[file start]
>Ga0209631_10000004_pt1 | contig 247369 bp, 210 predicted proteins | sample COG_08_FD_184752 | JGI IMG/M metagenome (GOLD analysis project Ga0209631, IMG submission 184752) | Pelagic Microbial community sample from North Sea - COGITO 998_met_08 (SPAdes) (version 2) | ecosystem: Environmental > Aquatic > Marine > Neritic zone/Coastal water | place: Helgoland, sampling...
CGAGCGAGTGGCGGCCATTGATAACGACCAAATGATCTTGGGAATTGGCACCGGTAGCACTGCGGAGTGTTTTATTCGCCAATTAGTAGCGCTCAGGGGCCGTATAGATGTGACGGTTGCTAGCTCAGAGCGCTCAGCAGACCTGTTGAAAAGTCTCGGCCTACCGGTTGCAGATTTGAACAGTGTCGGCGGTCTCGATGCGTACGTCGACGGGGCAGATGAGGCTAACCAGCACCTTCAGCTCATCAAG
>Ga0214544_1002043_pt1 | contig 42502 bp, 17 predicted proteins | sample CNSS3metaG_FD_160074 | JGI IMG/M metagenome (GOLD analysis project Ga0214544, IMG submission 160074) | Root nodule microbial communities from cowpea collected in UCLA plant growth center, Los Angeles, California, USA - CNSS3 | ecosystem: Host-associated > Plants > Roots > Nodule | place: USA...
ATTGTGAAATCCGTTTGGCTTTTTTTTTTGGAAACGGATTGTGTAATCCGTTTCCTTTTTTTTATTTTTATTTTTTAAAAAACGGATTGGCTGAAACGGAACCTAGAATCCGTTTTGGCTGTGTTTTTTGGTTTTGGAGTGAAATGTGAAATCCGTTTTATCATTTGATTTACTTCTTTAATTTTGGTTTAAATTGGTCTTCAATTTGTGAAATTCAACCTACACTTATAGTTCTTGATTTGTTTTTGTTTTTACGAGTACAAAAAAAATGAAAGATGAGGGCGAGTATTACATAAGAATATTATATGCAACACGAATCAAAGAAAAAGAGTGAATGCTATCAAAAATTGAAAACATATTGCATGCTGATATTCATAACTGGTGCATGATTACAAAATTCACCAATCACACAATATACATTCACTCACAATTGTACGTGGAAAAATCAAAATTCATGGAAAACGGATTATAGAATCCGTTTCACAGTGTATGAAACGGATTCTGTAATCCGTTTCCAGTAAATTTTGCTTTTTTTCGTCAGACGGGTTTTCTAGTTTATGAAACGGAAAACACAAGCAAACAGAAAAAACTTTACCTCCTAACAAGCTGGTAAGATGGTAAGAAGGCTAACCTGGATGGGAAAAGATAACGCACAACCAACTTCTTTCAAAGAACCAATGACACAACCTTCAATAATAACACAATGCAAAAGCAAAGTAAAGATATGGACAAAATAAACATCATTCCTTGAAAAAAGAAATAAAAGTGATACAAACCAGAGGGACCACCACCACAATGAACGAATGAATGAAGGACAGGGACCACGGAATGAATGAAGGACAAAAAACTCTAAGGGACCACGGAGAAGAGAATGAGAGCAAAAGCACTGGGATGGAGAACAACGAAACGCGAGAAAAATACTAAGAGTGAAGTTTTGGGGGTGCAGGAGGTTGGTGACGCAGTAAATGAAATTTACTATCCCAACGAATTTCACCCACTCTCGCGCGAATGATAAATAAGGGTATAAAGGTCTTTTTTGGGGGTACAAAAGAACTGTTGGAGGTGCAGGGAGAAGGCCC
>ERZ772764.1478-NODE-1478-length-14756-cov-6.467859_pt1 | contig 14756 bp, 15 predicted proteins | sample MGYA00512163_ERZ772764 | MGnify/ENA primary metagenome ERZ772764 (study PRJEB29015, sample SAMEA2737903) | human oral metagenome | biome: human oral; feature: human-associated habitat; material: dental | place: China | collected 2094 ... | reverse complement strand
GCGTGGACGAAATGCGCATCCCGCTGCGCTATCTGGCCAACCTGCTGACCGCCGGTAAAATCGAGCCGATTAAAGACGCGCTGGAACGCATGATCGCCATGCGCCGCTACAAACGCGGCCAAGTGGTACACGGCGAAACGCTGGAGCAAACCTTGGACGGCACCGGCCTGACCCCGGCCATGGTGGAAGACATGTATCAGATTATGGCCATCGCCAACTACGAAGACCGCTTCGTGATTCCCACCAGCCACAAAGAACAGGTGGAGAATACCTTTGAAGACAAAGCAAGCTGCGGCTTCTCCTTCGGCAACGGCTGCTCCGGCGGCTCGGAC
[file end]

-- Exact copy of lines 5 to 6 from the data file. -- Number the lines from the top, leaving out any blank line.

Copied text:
>ERZ772764.1478-NODE-1478-length-14756-cov-6.467859_pt1 | contig 14756 bp, 15 predicted proteins | sample MGYA00512163_ERZ772764 | MGnify/ENA primary metagenome ERZ772764 (study PRJEB29015, sample SAMEA2737903) | human oral metagenome | biome: human oral; feature: human-associated habitat; material: dental | place: China | collected 2094 ... | reverse complement strand
GCGTGGACGAAATGCGCATCCCGCTGCGCTATCTGGCCAACCTGCTGACCGCCGGTAAAATCGAGCCGATTAAAGACGCGCTGGAACGCATGATCGCCATGCGCCGCTACAAACGCGGCCAAGTGGTACACGGCGAAACGCTGGAGCAAACCTTGGACGGCACCGGCCTGACCCCGGCCATGGTGGAAGACATGTATCAGATTATGGCCATCGCCAACTACGAAGACCGCTTCGTGATTCCCACCAGCCACAAAGAACAGGTGGAGAATACCTTTGAAGACAAAGCAAGCTGCGGCTTCTCCTTCGGCAACGGCTGCTCCGGCGGCTCGGAC